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The Music School : John Updike INSCRIBED & SIGNED BY UPDIKE to Geoffrey Gorer

The Music School : John Updike INSCRIBED & SIGNED BY UPDIKE to Geoffrey Gorer

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By John Updike

"For Geoffrey Gorer with best wishes and seasonal greetings, John Updike"

Published by Alfred A Knopf, New York, 1966. First US Edition. Hardback book. No dust jacket present. 259 pages.

A very good signed first US edition. Boards and spine are good. Endpapers good. No names or writing except for that of the authors inscription. All pages clean throughout. Overall a very good first edition.

he Music School is a place of learning, in which a sheltered South Dakota boy meets his roommate at Harvard, a rebel with whom he will have a violent—and ambiguous—physical encounter; a warring married couple, Richard and Joan Maple, try and try again to find solace in sex; and Henry Bech, an unprolific American writer publicizing himself far from home, enjoys a moment of improbable, poignant, untranslatable connection with a Bulgarian poetess. In these twenty short stories, each evidence of his early mastery, John Updike brings us a world—a world of fumbling, pausing, and beginning again; a world sensitively felt and lovingly expressed; a world whose pianissimo harmonies demand new subtleties of fictional form.

Geoffrey Edgar Solomon Gorer
(26 March 1905 – 24 May 1985) was an English anthropologist and author, noted for his application of psychoanalytic techniques to anthropology.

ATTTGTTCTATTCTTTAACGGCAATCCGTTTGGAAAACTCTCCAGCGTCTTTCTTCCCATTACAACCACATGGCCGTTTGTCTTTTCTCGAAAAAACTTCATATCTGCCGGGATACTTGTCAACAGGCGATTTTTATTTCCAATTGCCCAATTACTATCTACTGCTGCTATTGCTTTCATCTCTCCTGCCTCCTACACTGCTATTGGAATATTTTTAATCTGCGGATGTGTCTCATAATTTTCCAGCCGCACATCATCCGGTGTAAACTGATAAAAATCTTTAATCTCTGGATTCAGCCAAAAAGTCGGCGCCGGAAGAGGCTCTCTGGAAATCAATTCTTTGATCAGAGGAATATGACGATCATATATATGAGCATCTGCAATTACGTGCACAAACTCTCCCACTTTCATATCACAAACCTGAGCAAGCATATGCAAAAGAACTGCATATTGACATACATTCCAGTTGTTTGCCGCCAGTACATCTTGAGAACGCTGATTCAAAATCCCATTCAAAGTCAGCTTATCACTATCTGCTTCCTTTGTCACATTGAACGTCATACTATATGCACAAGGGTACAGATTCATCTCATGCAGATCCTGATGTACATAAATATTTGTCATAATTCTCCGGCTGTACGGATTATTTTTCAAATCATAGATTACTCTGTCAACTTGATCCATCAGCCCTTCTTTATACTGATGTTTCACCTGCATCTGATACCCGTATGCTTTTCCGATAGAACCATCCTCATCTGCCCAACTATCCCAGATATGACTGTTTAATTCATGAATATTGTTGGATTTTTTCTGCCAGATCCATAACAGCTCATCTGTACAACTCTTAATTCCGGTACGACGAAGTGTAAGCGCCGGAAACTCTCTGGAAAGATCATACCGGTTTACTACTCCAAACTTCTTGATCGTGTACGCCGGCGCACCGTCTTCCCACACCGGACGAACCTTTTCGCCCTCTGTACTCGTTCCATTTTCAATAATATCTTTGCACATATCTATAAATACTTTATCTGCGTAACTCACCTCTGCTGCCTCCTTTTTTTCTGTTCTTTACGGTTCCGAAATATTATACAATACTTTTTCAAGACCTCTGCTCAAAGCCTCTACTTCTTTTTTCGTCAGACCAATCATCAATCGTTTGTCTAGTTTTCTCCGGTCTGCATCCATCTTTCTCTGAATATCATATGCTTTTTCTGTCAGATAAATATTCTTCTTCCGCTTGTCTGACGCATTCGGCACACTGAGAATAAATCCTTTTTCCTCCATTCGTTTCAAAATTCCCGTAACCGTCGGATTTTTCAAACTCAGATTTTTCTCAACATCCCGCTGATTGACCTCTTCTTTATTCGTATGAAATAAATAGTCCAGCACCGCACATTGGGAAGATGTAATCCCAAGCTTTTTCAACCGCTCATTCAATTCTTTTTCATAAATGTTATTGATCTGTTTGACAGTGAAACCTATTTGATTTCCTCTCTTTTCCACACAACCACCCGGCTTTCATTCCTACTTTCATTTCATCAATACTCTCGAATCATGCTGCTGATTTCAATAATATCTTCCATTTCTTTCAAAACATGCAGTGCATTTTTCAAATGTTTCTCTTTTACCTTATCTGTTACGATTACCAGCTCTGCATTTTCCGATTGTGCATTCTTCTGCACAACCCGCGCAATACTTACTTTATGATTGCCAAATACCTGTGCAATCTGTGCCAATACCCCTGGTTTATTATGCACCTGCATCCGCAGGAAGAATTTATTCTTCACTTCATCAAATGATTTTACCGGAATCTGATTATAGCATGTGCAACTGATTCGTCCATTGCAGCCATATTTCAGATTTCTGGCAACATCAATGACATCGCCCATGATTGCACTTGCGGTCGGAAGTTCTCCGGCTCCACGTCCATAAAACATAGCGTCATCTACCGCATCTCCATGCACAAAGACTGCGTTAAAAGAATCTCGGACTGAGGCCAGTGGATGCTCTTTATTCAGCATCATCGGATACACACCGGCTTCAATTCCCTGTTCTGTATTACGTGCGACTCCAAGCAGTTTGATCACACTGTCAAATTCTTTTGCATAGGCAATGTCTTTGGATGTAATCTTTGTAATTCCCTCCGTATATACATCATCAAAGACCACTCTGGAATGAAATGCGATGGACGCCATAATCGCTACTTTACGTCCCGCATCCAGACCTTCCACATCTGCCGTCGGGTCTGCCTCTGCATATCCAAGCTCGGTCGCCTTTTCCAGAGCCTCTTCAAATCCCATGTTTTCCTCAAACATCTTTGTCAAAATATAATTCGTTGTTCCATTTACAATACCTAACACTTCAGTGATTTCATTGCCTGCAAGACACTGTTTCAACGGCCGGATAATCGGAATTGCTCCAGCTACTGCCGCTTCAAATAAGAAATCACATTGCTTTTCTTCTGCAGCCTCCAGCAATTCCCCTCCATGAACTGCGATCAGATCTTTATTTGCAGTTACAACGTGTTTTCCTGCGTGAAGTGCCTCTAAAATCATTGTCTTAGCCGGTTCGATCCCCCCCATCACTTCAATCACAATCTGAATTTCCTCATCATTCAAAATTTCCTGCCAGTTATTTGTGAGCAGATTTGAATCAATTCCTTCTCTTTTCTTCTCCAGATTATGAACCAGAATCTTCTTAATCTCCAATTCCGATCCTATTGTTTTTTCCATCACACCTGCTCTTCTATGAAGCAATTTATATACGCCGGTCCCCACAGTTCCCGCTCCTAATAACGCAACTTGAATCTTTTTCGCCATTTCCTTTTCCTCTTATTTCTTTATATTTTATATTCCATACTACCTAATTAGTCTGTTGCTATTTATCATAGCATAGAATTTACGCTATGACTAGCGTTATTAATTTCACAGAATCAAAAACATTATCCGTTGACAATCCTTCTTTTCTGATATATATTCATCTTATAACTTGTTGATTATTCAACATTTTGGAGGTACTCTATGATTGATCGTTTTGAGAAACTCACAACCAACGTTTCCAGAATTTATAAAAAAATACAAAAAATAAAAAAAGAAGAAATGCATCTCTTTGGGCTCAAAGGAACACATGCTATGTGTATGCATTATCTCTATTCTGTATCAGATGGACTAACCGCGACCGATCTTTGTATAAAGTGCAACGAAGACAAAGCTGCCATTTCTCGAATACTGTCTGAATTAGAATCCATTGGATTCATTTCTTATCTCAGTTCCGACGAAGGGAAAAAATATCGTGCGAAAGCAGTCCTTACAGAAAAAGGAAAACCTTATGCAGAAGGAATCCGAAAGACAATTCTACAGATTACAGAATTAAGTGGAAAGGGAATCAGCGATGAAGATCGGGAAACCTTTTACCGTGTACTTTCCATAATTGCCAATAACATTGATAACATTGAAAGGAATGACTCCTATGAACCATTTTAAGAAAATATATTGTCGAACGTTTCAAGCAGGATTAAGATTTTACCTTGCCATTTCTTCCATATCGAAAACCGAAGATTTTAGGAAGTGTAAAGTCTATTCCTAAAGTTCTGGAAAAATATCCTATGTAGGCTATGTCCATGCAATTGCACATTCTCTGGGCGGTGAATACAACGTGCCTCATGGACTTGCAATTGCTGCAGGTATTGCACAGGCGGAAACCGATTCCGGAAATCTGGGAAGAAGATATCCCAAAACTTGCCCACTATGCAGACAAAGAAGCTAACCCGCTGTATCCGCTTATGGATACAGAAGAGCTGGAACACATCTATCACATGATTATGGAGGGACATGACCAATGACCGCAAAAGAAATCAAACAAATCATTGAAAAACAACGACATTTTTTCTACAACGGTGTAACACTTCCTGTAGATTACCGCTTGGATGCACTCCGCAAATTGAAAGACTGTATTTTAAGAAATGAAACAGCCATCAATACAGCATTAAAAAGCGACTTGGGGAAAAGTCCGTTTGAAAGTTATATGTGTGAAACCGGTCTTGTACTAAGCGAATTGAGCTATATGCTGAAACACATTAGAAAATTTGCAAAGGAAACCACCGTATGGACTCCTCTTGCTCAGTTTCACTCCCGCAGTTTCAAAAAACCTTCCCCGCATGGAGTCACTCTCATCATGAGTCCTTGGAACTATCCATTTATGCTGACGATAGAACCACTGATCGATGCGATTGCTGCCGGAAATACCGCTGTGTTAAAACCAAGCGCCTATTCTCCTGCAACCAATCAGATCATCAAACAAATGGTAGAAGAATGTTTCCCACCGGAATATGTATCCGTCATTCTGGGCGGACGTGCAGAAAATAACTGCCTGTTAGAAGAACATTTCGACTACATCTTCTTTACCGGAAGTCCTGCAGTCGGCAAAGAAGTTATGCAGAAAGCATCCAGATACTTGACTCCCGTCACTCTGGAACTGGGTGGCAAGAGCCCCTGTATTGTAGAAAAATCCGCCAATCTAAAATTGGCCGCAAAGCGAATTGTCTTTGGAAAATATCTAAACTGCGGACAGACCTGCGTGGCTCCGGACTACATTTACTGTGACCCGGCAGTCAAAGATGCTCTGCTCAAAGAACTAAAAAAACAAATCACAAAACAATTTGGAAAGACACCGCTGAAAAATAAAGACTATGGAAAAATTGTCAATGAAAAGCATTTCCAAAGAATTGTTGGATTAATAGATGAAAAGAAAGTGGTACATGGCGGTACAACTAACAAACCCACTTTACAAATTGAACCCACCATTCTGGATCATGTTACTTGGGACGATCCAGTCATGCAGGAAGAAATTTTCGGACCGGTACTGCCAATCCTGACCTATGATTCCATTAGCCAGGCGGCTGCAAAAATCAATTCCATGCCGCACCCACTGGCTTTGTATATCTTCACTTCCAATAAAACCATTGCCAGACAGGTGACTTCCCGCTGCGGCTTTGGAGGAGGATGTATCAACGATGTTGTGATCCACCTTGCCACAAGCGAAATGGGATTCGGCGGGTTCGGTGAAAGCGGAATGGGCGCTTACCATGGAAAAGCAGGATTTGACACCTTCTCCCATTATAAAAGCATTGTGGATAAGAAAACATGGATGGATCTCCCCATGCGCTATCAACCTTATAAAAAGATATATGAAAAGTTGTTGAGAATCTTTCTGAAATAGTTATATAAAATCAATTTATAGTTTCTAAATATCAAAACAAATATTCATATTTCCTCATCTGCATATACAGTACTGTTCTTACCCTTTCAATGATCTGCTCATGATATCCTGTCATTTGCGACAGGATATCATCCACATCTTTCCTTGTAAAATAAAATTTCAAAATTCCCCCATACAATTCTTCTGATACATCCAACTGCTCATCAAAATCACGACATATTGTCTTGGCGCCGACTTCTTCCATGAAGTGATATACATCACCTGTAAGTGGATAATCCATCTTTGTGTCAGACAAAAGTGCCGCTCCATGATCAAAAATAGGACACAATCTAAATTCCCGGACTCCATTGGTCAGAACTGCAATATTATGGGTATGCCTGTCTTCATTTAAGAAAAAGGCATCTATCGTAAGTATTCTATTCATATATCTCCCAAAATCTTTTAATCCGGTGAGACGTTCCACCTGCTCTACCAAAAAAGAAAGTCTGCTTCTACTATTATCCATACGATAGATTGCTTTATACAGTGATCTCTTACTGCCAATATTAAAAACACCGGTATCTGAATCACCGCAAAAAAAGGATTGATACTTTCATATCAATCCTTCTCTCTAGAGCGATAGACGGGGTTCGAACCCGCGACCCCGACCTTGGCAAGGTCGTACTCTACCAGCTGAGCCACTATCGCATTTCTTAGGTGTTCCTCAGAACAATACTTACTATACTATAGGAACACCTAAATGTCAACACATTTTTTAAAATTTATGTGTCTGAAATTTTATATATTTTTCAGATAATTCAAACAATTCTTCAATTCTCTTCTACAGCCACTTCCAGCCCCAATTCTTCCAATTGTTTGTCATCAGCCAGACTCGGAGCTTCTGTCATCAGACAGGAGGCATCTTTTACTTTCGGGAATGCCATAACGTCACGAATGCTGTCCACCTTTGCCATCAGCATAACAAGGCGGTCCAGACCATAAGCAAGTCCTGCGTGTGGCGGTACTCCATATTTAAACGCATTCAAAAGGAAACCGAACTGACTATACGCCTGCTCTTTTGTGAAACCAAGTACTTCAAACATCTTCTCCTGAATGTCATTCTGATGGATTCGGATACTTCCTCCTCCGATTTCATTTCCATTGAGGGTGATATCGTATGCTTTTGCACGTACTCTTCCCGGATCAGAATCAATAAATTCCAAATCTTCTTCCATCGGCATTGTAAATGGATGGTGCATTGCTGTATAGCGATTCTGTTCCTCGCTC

Born into a non-practicing Jewish family, he was educated at Charterhouse and at Jesus College, Cambridge. During the 1930s he wrote unpublished fiction and drama. His first book was The Revolutionary Ideas of the Marquis de Sade (1934, revised 1953, 1964). He then published an account of a journey he made following Féral Benga in Africa, Africa Dances (1935, new edns. 1945 : Penguin, 1949, 1962; Eland 2003), which was a considerable success and proved to be a springboard for a career as a writer and anthropologist. After Africa Dances, his career was advanced by the publishers and anthropologists now taking a keen interest in his well-regarded work. Another cultural study followed: Bali and Angkor, or, Looking at Life and Death (1936). Hot Strip Tease appeared in 1937 and Himalayan Village in 1938.

His admiration for George Orwell's novel Burmese Days led him to contact Orwell in 1935. They remained good friends until Orwell's death in 1950.
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